As of today April twenty six thousand nine hundred sixty seven the FCC has received one hundred twenty applications for three hundred and twenty nine channels. 35 systems with 51 channels are now in the air. Forty nine systems with one hundred seventy nine channels are under construction because of the growth of the I.T. FS and the actual and impending saturation in many metropolitan areas. The FCC in 1965 established this committee the National Committee for the full development of the instructional television FX service. This committee advises the FCC on problems and developments in the field. Provides information to potential and actual users and recently was authorized to review applications in individual communities and provide recommendations and comments to the FCC prior to the granting of a license. Some eight hundred educators throughout the country are engaged in I.T. FS
committee work on national regional state and local levels. We stress the local development of the service through the voluntary establishment of local subcommittees which plan for that community's use of the IDF estoppel you. Will you explain that a little more in detail. From whence does this program emanate. It would emanate from a a central source within a school district. You might for example have eight or 12 schools and what in this district and one would be a transmitting point. The others would receive line of sight. And it's a simple conversion on the road to go down to a C and how to get to the school by a close second on through the air through the air through the air. Yes the this is over the air. They had other words emanating point would be more or less like a broadcasting station right. They would have studios. It would be a close counterpart Yes and only the school itself could tie into it
right. They'd have to have a special antenna for it a special antenna and a special receiver. But the cost as compared In other words if you were giving a cost in physics. And you had to give this let's say in full classrooms throughout the county itself. You could do it simultaneously. They could all hook in on it. Yes not only that but you could transmit on 4 transmitters physics history English and French given out all to the same children at the same time at the same time to different classrooms. That's right I mean a different price wrong would get the history lesson. Now the classroom would get the physics lesson right. And so on and so forth that it works very well there are no technical problems anymore in regard to. Now tell me how much of this is in use today. I believe there are 51 systems on the air today and we have.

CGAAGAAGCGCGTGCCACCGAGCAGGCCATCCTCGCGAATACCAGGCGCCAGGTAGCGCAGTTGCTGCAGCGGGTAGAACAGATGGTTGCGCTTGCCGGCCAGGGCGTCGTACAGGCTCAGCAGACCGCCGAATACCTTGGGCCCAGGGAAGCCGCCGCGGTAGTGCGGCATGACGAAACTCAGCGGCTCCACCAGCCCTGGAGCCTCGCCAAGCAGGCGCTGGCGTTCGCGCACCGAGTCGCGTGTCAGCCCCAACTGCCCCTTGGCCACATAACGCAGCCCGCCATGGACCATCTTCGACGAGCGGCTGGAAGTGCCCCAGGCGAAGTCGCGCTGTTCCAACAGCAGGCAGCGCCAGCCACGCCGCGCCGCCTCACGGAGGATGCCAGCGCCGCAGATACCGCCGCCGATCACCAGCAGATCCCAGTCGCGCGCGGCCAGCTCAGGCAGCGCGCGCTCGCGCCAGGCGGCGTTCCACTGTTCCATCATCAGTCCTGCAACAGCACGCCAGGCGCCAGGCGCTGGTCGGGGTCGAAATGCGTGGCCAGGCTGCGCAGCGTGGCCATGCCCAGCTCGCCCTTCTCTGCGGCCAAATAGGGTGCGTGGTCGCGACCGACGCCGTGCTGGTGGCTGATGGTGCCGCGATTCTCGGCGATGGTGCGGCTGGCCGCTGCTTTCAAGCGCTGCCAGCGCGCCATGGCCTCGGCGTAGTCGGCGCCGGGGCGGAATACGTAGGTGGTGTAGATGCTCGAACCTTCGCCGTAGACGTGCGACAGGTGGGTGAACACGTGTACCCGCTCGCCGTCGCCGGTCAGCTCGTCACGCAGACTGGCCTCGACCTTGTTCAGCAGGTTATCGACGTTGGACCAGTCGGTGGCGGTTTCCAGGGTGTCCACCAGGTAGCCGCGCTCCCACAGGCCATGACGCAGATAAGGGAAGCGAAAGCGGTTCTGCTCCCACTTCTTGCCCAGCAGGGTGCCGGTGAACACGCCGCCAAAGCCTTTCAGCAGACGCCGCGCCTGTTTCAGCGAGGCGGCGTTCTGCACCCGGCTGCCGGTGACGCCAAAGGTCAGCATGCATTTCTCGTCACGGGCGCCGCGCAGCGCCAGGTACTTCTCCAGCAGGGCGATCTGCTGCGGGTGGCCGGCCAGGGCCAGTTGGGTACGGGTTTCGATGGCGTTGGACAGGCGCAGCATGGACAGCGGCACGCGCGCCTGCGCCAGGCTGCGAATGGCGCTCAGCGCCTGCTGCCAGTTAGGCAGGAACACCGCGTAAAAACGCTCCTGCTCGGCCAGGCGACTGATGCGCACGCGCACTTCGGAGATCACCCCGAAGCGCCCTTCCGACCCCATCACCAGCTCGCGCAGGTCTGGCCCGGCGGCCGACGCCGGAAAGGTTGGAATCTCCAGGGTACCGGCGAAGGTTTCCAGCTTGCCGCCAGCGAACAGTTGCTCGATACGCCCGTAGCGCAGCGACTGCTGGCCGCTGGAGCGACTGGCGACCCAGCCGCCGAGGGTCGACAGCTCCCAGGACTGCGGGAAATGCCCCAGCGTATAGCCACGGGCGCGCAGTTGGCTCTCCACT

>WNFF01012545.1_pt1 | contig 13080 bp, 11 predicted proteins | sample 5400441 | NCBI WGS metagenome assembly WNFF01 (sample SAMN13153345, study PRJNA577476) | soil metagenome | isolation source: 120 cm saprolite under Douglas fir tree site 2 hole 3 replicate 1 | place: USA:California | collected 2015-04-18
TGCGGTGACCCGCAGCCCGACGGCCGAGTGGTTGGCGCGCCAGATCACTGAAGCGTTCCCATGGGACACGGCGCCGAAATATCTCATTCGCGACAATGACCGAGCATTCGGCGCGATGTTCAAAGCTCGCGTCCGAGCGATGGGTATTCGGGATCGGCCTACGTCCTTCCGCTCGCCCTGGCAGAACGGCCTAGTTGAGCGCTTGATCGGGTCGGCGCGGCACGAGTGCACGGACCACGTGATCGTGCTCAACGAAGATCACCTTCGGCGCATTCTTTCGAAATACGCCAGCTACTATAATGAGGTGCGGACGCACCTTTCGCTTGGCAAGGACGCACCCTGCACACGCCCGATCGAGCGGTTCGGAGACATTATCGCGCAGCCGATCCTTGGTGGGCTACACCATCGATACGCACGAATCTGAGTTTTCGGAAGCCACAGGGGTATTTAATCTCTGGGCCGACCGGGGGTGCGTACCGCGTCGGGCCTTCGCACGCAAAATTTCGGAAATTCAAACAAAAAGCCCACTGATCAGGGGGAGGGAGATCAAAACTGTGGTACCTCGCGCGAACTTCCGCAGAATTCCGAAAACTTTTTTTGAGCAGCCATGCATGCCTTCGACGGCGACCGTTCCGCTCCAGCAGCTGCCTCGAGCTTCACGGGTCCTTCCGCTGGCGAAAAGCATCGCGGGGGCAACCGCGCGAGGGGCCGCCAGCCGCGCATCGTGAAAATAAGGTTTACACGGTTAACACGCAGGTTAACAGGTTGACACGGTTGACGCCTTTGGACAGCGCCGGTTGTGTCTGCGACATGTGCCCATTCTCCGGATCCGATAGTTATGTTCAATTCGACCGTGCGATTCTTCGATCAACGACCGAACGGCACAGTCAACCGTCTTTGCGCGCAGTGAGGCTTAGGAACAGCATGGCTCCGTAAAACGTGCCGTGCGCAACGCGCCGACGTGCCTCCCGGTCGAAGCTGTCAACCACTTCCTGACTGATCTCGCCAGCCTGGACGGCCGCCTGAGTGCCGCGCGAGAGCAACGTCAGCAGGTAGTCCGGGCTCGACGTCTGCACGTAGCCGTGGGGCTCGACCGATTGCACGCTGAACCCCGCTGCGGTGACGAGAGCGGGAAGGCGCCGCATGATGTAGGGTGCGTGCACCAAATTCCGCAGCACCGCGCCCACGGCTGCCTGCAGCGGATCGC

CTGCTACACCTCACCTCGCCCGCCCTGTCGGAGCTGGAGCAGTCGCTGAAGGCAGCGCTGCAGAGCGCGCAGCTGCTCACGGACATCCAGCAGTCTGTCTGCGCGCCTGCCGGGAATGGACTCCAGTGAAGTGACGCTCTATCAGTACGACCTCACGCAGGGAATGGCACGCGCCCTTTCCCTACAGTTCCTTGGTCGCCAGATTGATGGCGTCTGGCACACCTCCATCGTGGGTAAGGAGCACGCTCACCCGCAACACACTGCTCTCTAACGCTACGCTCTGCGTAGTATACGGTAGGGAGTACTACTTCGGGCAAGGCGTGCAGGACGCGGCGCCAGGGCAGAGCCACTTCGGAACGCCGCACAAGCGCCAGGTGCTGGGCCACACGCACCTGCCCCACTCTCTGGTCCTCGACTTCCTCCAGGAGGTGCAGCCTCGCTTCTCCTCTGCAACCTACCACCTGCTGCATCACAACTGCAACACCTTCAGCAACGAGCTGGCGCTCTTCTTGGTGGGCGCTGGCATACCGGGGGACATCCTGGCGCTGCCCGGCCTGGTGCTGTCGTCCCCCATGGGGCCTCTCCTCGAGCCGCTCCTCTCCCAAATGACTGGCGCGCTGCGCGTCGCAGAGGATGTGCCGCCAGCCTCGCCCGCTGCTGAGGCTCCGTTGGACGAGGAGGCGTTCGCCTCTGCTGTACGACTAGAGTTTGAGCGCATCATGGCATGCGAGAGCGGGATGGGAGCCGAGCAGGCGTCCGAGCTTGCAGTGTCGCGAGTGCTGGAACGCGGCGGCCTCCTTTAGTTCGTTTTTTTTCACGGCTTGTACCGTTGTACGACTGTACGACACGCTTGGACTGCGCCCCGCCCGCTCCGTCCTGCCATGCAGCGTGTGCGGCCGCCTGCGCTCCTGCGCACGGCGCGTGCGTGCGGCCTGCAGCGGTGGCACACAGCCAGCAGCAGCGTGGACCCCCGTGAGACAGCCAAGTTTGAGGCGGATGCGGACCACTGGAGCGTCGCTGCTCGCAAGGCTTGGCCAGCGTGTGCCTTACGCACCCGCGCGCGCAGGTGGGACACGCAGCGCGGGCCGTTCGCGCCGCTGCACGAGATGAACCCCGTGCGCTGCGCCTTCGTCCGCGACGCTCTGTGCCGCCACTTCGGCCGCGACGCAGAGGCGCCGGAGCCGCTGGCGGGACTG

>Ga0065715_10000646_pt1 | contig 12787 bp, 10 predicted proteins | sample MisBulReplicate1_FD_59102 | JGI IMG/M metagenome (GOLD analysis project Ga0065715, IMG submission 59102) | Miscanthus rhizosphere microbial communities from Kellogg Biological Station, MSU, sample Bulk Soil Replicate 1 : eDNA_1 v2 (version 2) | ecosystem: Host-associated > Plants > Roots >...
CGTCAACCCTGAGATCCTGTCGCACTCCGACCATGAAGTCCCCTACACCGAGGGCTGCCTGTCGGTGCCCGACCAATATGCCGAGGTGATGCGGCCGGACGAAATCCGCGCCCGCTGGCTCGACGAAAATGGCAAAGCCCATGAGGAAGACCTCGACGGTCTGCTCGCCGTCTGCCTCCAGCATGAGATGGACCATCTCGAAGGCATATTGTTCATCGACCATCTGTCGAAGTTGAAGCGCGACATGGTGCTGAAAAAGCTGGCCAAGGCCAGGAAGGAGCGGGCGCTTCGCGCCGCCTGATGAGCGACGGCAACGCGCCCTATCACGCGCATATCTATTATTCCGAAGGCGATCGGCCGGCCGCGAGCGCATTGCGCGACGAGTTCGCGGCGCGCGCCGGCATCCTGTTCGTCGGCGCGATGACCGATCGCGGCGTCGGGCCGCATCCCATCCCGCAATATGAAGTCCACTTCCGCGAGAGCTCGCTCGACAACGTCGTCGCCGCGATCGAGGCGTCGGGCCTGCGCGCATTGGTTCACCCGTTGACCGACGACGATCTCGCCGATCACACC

There are 51 channels on the air and that is 35 systems. Forty nine systems with one hundred seventy nine channels are under construction and we have a total of one hundred twenty applications for three hundred twenty nine channels. The oldest system was at was at playmates at the plain edge New York was an experimental item that must be six or seven years ago. It's still on the air and it works just now. Well now according to this bill that we're considering it's in three titles in the last title has to do with instructional and educational desks. And that's what you're directing you right off to that right where you are not entitled. Great. Now is there anything in this bill maybe you're going to cover his Bob anyway. Yeah but I'm going to anticipate a little bit just to get this in proper context. Is there anything in this bill
if it does come into being and isn't acted by the Congress setting up this cough aeration Willis in any way preclude or limit this system that you're talking about. We think the language is perhaps not broad enough to make sure that this is covered. And we are we are suggesting is going to develop that yes I say all right. In regard to S11 60 the. The Committee for the full development of the instructional television FX service endorses the bill in general and endorses generally the comments of Chairman Hyde on behalf of the FCC as presented on April 11 in specific regard to Title 1 the I-T FS committee recognizes that Title 1 is for broadcast station purposes along the i t f s operates on the
public airways in a broadcast manner and is a public resource which is regulated by the FCC. It is legally a point to point private service and is therefore technically regarded as a non broadcast service. We therefore are not suggesting here that the ITA FS be included under Title 1 for funding purposes. However we would like to point out as we have in the description of the service that the I.T. FS is a very valuable contribution to education particularly in terms of flexibility. My local channels and local orientation and control it is only now beginning to move with great speed and local school administrations have shown surprisingly great interest in the service. The fact that in only three years we have received 110 applications for almost 300 channels with half of dollars in the last year alone indicates the greater growth as anticipated will put ita FS into a